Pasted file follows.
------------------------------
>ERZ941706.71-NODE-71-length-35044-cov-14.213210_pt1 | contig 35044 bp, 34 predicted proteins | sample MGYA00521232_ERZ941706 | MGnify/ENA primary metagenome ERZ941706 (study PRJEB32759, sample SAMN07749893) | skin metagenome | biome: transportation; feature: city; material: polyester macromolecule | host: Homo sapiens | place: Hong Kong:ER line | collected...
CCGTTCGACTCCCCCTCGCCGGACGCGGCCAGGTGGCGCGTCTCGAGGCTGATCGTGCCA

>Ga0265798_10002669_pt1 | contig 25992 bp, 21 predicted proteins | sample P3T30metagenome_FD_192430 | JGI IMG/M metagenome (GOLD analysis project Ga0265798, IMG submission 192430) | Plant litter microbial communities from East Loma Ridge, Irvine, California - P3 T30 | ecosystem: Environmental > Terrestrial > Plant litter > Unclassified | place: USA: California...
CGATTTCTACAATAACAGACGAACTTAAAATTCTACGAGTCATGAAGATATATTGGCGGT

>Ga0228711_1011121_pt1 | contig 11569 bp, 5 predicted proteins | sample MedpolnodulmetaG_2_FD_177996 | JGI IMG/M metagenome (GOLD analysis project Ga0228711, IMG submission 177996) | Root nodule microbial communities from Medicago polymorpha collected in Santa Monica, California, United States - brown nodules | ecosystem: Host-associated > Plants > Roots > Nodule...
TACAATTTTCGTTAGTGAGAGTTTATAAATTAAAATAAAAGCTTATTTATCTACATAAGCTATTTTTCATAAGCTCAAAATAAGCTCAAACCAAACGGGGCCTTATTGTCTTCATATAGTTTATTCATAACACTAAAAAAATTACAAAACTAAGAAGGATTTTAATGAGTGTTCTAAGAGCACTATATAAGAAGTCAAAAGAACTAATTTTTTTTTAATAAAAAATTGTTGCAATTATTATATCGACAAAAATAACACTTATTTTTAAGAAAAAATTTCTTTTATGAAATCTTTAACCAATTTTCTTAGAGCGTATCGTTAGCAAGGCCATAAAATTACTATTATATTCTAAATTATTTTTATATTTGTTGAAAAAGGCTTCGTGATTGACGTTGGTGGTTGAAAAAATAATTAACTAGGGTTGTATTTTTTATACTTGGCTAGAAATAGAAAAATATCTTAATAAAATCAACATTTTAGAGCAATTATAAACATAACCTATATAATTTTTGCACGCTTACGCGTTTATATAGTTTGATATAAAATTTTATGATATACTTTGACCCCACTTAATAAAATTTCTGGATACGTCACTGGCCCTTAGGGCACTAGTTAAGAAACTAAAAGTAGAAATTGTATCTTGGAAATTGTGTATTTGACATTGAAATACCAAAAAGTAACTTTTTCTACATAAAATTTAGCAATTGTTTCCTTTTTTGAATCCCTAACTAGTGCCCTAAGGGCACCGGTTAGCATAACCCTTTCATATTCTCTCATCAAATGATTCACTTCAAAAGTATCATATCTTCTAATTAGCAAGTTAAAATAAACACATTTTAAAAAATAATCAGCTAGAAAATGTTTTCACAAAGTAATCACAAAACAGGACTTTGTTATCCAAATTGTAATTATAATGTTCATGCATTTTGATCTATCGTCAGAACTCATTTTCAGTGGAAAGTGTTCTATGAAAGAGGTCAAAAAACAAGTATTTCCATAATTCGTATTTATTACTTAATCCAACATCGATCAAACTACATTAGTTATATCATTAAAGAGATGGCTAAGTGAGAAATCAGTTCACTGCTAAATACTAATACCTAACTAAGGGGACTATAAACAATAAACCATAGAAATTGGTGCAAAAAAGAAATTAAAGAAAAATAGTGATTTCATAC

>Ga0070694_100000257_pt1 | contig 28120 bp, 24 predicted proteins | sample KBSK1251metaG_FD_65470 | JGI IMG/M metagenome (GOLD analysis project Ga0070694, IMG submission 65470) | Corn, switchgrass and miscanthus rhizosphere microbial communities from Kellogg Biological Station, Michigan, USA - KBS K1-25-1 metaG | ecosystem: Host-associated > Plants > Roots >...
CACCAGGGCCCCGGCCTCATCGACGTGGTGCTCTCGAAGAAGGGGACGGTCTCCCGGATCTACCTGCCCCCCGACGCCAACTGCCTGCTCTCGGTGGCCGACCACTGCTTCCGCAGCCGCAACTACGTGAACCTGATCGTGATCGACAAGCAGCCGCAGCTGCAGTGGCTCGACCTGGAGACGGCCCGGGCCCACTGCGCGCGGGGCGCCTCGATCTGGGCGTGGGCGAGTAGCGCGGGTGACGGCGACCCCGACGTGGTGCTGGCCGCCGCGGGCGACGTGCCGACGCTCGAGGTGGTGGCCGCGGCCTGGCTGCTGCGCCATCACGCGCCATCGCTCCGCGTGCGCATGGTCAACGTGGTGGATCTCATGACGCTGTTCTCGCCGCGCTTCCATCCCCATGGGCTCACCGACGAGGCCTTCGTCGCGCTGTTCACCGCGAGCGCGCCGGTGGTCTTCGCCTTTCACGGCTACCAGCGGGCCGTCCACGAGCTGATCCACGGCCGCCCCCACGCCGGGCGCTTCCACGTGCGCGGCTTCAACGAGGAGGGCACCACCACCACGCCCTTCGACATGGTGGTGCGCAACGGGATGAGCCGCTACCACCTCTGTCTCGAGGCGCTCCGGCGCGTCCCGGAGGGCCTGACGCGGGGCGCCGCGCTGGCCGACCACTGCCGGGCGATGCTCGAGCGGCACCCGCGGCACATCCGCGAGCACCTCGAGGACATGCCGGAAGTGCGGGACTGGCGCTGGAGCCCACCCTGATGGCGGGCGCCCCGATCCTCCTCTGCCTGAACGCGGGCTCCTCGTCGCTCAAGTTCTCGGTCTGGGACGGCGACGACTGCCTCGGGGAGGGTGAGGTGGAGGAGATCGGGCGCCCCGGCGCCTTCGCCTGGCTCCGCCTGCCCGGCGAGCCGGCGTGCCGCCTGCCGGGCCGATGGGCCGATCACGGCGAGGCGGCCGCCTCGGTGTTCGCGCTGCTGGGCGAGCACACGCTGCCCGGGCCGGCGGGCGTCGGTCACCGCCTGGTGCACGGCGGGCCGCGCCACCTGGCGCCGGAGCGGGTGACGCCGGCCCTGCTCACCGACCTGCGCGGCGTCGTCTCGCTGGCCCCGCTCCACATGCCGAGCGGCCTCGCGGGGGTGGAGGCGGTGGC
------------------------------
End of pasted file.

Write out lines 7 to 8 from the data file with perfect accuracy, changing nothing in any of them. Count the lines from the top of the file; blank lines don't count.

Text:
>Ga0070694_100000257_pt1 | contig 28120 bp, 24 predicted proteins | sample KBSK1251metaG_FD_65470 | JGI IMG/M metagenome (GOLD analysis project Ga0070694, IMG submission 65470) | Corn, switchgrass and miscanthus rhizosphere microbial communities from Kellogg Biological Station, Michigan, USA - KBS K1-25-1 metaG | ecosystem: Host-associated > Plants > Roots >...
CACCAGGGCCCCGGCCTCATCGACGTGGTGCTCTCGAAGAAGGGGACGGTCTCCCGGATCTACCTGCCCCCCGACGCCAACTGCCTGCTCTCGGTGGCCGACCACTGCTTCCGCAGCCGCAACTACGTGAACCTGATCGTGATCGACAAGCAGCCGCAGCTGCAGTGGCTCGACCTGGAGACGGCCCGGGCCCACTGCGCGCGGGGCGCCTCGATCTGGGCGTGGGCGAGTAGCGCGGGTGACGGCGACCCCGACGTGGTGCTGGCCGCCGCGGGCGACGTGCCGACGCTCGAGGTGGTGGCCGCGGCCTGGCTGCTGCGCCATCACGCGCCATCGCTCCGCGTGCGCATGGTCAACGTGGTGGATCTCATGACGCTGTTCTCGCCGCGCTTCCATCCCCATGGGCTCACCGACGAGGCCTTCGTCGCGCTGTTCACCGCGAGCGCGCCGGTGGTCTTCGCCTTTCACGGCTACCAGCGGGCCGTCCACGAGCTGATCCACGGCCGCCCCCACGCCGGGCGCTTCCACGTGCGCGGCTTCAACGAGGAGGGCACCACCACCACGCCCTTCGACATGGTGGTGCGCAACGGGATGAGCCGCTACCACCTCTGTCTCGAGGCGCTCCGGCGCGTCCCGGAGGGCCTGACGCGGGGCGCCGCGCTGGCCGACCACTGCCGGGCGATGCTCGAGCGGCACCCGCGGCACATCCGCGAGCACCTCGAGGACATGCCGGAAGTGCGGGACTGGCGCTGGAGCCCACCCTGATGGCGGGCGCCCCGATCCTCCTCTGCCTGAACGCGGGCTCCTCGTCGCTCAAGTTCTCGGTCTGGGACGGCGACGACTGCCTCGGGGAGGGTGAGGTGGAGGAGATCGGGCGCCCCGGCGCCTTCGCCTGGCTCCGCCTGCCCGGCGAGCCGGCGTGCCGCCTGCCGGGCCGATGGGCCGATCACGGCGAGGCGGCCGCCTCGGTGTTCGCGCTGCTGGGCGAGCACACGCTGCCCGGGCCGGCGGGCGTCGGTCACCGCCTGGTGCACGGCGGGCCGCGCCACCTGGCGCCGGAGCGGGTGACGCCGGCCCTGCTCACCGACCTGCGCGGCGTCGTCTCGCTGGCCCCGCTCCACATGCCGAGCGGCCTCGCGGGGGTGGAGGCGGTGGC